Then Reid wins the Prentiss Award while trying to sound smart about salt!

Yeah... Reid... that in no way contradicts what the cop said. Let's say they've pulled a hundred tons of salt out of that mountain. That would mean 6 tons of food-use salt.  Now let's say that 90% of that food-use salt is going to industrial scale food production, preserving meats and flavouring soups and snacks. That would leave 600 kilograms of salt for home use. If an average salt shaker takes 60 grams of salt, those mountains would have filled ten thousand salt shakers. Which, to confirm the cop's opinion, is a hell of a lot.

Then Derek stumbles on another woman's body, this one fully clothed, and also a blonde. Proximity to an incredibly tall rock makes it seem like she might have been through (or jumped) off of it. The cop told us in an earlier scene that they'd checked everything within a 200 meter radius of the body, looking for evidence - which doesn't seem like enough, really - but I've got to wonder how long they've been wandering around, looking for this body. More importantly, why don't they have corpse-trained dogs helping them? Seems like that would have saved a lot of time.

A mother and her daughter are in a library, looking for spooky books to use for Halloween purposes, as the killer watches from behind the stacks. Then, later, from an out-of-focus position in the background of the frame.

They find out that the creepy tome is a reference book, and can't be checked out, then the creepy guy from the edge of frame comes in and tries to help, offering to buy it from the library. The mother and child flee, because who wouldn't - is he the killer, or just a super-intense red herring?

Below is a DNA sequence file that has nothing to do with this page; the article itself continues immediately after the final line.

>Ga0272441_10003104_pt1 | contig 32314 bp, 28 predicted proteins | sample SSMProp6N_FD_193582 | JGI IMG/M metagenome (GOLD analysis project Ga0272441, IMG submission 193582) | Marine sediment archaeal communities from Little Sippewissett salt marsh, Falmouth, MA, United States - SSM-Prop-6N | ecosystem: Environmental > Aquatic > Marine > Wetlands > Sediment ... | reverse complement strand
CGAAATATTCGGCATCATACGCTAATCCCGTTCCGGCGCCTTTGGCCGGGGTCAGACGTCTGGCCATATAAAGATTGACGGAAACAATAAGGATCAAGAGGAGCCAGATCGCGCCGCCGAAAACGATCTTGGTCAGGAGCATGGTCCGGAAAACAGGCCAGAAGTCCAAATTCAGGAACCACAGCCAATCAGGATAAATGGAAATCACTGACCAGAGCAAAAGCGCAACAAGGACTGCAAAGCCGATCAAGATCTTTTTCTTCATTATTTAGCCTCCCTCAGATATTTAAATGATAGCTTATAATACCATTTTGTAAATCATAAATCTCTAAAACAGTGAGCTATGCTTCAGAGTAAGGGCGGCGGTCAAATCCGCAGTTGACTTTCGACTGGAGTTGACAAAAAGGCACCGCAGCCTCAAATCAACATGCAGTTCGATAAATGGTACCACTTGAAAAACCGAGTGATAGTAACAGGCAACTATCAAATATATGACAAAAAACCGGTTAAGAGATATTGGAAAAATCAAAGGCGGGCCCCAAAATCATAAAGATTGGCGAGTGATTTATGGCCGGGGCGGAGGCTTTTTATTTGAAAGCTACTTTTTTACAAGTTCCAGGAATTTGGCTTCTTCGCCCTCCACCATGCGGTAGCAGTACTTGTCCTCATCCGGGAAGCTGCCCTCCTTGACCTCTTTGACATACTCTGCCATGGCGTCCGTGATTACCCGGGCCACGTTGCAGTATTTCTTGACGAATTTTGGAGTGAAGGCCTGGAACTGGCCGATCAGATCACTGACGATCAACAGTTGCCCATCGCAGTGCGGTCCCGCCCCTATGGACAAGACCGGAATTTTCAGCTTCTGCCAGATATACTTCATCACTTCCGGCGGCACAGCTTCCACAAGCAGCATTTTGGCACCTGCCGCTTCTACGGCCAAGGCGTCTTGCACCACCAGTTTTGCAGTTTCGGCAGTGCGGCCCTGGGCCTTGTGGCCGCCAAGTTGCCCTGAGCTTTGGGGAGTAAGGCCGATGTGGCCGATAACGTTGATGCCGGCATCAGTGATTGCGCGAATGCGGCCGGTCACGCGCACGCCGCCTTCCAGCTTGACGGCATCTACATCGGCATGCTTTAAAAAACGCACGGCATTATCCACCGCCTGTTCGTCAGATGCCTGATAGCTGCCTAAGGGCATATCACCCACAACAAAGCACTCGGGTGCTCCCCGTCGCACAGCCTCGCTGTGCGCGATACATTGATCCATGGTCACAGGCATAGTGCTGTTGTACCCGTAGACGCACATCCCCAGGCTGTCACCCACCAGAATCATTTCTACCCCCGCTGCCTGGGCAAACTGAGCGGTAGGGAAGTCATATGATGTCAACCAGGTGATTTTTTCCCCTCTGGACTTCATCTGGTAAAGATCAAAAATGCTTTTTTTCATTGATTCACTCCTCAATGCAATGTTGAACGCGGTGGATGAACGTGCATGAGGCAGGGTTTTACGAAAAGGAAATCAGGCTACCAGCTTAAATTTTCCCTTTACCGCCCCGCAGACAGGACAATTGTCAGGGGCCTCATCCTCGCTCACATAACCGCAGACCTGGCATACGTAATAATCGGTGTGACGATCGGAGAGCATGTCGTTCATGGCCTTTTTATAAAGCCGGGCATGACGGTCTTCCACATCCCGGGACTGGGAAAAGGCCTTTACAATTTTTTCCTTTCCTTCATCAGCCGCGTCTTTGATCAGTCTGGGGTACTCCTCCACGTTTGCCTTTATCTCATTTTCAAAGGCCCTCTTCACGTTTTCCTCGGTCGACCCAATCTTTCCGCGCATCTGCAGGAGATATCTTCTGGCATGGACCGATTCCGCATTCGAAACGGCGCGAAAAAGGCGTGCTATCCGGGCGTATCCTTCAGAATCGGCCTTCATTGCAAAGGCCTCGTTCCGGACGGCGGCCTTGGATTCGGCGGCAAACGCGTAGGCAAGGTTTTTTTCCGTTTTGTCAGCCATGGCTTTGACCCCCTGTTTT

Probably the second, because his rail-thin tweaker vibe doesn't strike me as the kind of guy who could move two thousand pounds of rocks up a steep incline. Or, you know, own a vehicle. Still, he could be the killer, and it would be the least preposterous thing to have happened this season.

Then it's time for a weird scene, where Greg gets on the phone with Joe and Jeanne for the sole purpose of them catching each other up. The only new information is that the latest body is that of a college student who'd been missing for a week. The rest of the scene is just characters repeating information we already know. A weird scene to leave in - was the show short in the edit this week?

The mother from the library scene steps into the alley behind her workplace for a smoke (it's a bar - you can't smoke in bars in Utah now? Is it a health thing, or a Mormon thing?) and is accosted by the creep again. She's appropriately alarmed that he followed her to work, and threatens to call the cops if he doesn't scram. I'd say 'just call the cops now, because he's already harassing you', but calling the cops and having to deal with this at work is the kind of thing that can get you fired, so I get why she wouldn't want to.

More back at the office - the first victim had similar wounds, but they weren't as severe. Also they think it's significant that she wasn't wearing the specific robe. Could the killer be evolving with each new kill in order to perfect his fantasy? I mean, probably. That's what they do in every other episode, right? With such frequency and reliability that it's weird you're even mentioning it. Especially since it has nothing to do with identifying the killer.

Twist! The librarian hangs the creep, because he thinks the creep is a demon! Which, you know, not a bad judge of character, now that you mention it.

Then he hallucinates a bunch of monks getting ready for a witch-burning-

So yup, I guess we're doing witchfinder general this week.